February 28, 2007
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Global Climate Change Digest
A Guide to Information on Greenhouse Gases and Ozone Depletion
Published July 1988 through June 1999
FROM VOLUME 2, NUMBER 1, JANUARY 1989
"Formation of the Antarctic Ozone Hole by the ClO Dimer Mechanism,"
J.W. Barrett (Earth Sci., State Univ. N.Y., Stony Brook NY 11794), P.M. Solomon
et al., Nature, 336(6198), 455-458, Dec. 1, 1988.
New ground-based measurements of the low-altitude ClO profile made in
September 1987, along with observations of ozone depletion over McMurdo Sound,
show that both the rate and altitude range of depletion can be quantitatively
explained by a mechanism in which the ClO dimer is the important intermediary in
the catalytic destruction of ozone. An alternative mechanism involving bromine
appears to make a minor contribution.
"An Artifact in the Measurement of N2O From Combustion Sources,"
L.J. Muzio (Fossil Energy Res. Corp., 23342C S. Pk., Laguna Hills CA 92653),
J.C. Kramlich, Geophys. Res. Lett., 15(12), 1369-1372, Nov.
The storage of moist combustion products containing SO2 and NO for periods
as short as two hours can lead to the formation of several hundreds of ppm of
NO2 in the sample containers where none originally existed. This finding may
have important consequences with respect to the validity of the existing
database on N2O emissions from combustion sources and the role of
combustion-generated N2O in the atmospheric N2O balance.
"ClO and O3 Stratospheric Profiles: Balloon Microwave Measurements,"
J.W. Waters (Jet Propulsion Lab., Calif. Inst. Technol., Pasadena CA 91109),
R.A. Stachnik et al., ibid., 15(8), 780-783, Aug. 1988.
Measurements made from two flights from Palestine, Texas (32 ° N) show
that ClO profiles and diurnal variation are in general agreement with theory,
but have somewhat less midday ClO near 34 km. Measured 35-45 km O3 is larger
than theory; no stratospheric O3 diurnal variation was observed, as expected.
"Nitric Acid and Ammonia Emissions from a Mid-Latitude Prescribed
Wetlands Fire," P.J. LeBel (NASA Langley Res. Ctr., Hampton VA 23665), W.R.
Cofer III et al., ibid., 792-795.
The mean NH3 and HNO3 mixing ratios measured in the smoke plume were 19 ppbv
and 14 ppbv, respectively, both significantly higher than background mixing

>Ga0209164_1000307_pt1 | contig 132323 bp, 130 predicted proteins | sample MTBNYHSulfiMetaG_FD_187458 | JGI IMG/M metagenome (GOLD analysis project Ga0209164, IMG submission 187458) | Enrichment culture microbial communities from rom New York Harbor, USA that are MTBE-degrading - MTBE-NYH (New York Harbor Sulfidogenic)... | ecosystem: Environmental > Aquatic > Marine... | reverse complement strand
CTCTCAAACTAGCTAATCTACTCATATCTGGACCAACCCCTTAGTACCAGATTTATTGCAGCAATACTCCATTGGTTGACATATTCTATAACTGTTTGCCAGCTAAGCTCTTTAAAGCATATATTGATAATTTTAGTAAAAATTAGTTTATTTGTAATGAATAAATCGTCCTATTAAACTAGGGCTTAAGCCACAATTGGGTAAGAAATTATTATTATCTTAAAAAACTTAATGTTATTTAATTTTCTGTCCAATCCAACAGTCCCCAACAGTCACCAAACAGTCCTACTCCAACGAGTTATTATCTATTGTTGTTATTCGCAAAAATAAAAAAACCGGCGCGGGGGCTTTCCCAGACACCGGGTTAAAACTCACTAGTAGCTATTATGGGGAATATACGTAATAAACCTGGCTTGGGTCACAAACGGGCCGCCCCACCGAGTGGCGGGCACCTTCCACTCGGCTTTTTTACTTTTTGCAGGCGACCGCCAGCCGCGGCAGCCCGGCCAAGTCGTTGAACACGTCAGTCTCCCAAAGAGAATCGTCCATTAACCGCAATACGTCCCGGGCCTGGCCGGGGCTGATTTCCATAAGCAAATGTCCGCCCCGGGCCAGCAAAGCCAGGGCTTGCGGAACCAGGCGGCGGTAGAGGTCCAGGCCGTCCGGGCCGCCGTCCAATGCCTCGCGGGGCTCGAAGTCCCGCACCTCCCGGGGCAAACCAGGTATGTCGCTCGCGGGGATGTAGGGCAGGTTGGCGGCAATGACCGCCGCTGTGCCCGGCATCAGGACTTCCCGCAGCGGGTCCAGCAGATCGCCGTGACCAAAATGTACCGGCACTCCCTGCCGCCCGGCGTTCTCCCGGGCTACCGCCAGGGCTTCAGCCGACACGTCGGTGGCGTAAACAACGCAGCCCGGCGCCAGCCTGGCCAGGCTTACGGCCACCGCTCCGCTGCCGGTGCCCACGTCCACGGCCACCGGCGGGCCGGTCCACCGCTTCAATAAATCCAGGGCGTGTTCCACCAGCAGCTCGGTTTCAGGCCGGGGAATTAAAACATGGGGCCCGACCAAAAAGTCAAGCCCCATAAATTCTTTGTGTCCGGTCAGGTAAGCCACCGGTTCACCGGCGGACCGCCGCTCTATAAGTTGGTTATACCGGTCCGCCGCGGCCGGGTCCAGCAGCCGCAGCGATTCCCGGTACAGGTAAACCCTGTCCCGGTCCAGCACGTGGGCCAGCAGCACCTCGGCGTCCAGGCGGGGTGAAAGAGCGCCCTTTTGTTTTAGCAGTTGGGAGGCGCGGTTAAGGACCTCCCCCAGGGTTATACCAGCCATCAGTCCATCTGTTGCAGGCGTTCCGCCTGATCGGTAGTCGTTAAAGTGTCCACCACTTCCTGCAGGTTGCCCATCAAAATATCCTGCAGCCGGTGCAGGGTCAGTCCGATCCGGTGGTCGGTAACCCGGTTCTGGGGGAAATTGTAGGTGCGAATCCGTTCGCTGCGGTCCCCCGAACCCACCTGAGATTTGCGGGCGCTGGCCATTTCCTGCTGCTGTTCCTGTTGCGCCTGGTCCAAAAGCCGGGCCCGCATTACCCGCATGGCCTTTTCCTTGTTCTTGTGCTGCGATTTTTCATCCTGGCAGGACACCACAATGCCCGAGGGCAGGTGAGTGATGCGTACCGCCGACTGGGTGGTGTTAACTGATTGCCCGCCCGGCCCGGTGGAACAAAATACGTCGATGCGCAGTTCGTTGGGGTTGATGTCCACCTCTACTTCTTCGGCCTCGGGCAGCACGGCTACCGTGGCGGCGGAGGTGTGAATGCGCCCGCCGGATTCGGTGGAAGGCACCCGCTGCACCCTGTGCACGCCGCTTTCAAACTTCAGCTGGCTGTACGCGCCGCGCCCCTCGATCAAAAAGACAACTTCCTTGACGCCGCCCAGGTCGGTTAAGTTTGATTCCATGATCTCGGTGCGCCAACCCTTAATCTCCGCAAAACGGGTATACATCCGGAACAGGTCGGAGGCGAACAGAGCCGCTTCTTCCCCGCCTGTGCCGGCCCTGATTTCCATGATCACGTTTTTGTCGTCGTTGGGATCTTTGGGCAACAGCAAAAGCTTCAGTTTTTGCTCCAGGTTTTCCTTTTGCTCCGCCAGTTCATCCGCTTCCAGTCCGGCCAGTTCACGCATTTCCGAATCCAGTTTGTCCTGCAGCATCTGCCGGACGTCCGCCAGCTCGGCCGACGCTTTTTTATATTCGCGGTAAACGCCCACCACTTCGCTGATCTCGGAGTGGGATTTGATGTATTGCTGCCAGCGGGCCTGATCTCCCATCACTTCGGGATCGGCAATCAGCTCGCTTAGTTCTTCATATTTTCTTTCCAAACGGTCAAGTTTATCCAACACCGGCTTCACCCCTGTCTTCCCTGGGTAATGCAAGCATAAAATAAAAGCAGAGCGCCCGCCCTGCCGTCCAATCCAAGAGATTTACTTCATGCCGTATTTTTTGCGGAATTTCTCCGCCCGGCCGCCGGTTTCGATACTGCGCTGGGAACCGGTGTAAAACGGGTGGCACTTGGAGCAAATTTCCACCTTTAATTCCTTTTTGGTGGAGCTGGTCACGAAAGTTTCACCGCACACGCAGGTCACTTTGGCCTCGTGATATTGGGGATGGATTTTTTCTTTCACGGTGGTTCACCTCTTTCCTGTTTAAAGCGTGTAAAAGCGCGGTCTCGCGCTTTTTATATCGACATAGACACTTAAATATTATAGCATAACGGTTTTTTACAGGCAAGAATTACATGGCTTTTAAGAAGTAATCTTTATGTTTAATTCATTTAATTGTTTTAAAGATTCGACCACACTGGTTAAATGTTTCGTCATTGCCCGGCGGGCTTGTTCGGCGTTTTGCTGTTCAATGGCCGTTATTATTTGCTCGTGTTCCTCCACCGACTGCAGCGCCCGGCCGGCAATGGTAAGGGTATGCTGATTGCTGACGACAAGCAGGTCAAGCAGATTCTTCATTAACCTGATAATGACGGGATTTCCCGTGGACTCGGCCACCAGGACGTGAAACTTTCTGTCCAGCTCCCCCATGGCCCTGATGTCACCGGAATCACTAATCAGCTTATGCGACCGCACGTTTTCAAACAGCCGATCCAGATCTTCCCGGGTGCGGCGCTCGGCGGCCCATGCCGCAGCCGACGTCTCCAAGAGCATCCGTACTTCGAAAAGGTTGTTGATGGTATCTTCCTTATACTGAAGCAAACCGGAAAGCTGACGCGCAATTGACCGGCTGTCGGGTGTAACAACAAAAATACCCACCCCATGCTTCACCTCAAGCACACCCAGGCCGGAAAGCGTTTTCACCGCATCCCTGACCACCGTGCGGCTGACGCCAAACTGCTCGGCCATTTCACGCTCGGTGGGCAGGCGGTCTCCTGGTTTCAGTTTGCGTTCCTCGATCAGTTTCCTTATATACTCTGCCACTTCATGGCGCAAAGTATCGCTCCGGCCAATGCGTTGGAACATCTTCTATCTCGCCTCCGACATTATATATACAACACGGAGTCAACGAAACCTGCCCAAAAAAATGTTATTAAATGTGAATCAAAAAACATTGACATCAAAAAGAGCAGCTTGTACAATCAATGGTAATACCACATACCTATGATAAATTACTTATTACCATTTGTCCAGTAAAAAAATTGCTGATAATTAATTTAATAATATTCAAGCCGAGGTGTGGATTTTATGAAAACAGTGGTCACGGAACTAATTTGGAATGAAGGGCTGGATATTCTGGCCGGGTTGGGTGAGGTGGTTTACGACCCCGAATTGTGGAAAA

ratios. Although nitric acid correlated well with CO2 produced by combustion,
ammonia did not, suggesting a more complex relationship between combustion and
production/release of NH3.
"Special Section: Global Tropospheric Experiment/Chemical
Instrumentation Test and Evaluation Results (GTE/ABLE 2A)." Preface by R.J.
McNeal (Tropospheric Chem. Prog., NASA, Washington, D.C.), J. Geophys. Res.,
93(D2), 1349, Feb. 20, 1988.
The goal of the Tropospheric Chemistry Program is to develop an
understanding of this chemistry so that assessments can be made of the
susceptibility of the atmosphere to long-term chemical changes. Field
experiments were conducted in ecosystems that are known to exert a powerful
influence on global atmospheric chemistry and that in some cases are undergoing
profound changes as a consequence of natural processes and/or human impact.
Topics of interest to Global Climate Change Digest readers include
papers (not listed here) about CO2, NO, NOx, atmospheric hydrocarbons, CO,
tropospheric ozone, regional aerosol chemistry, biomass-burning emissions,
methane and methane flux.
"Trace Gas Emissions From a Mid-Latitude Prescribed Chaparral Fire,"
W.R. Cofer III (NASA Langley Res. Ctr., Hampton VA 23665), J.S. Levine et al.,
Mean emission ratios determined for CO, H2, CH4, total nonmethane
hydrocarbons, and N2O relative to CO2 were generally lower, except for N2O, than
mean emission rates previously reported for large biomass-burning field
experiments. No substantial differences in CO2-normalized emission ratios for
these gases, except N2O, were determined when samples from vigorously flaming
and mixed stages of combustion were compared.
"Absolute Absorption Coefficients of ClONO2 Infrared Bands at
Stratospheric Temperatures," J. Ballard (Rutherford Appleton Lab., Chilton
Didcot, Oxfordshire OX11 0QX, UK), W.B. Johnston et al., ibid.,
This work was undertaken to reduce the uncertainties in chlorine nitrate
absorption coefficients by measuring their absolute values at typical
stratospheric temperatures in the laboratory.
"Measurements of Odd Nitrogen Compounds in the Stratosphere by the
ATMOS Experiment on Spacelab 3," J.M. Russell III (address immed. above),
C.B. Farmer et al., ibid., 1718-1736.
For the first time, measurement of all the main elements of the NOy family
(NO, NO2, HNO3, N2O5, HNO4, and ClONO2) were made directly. These results have
important implications because of the key role [NOy] plays in buffering the odd
chlorine depletion effect on ozone.
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Index of Abbreviations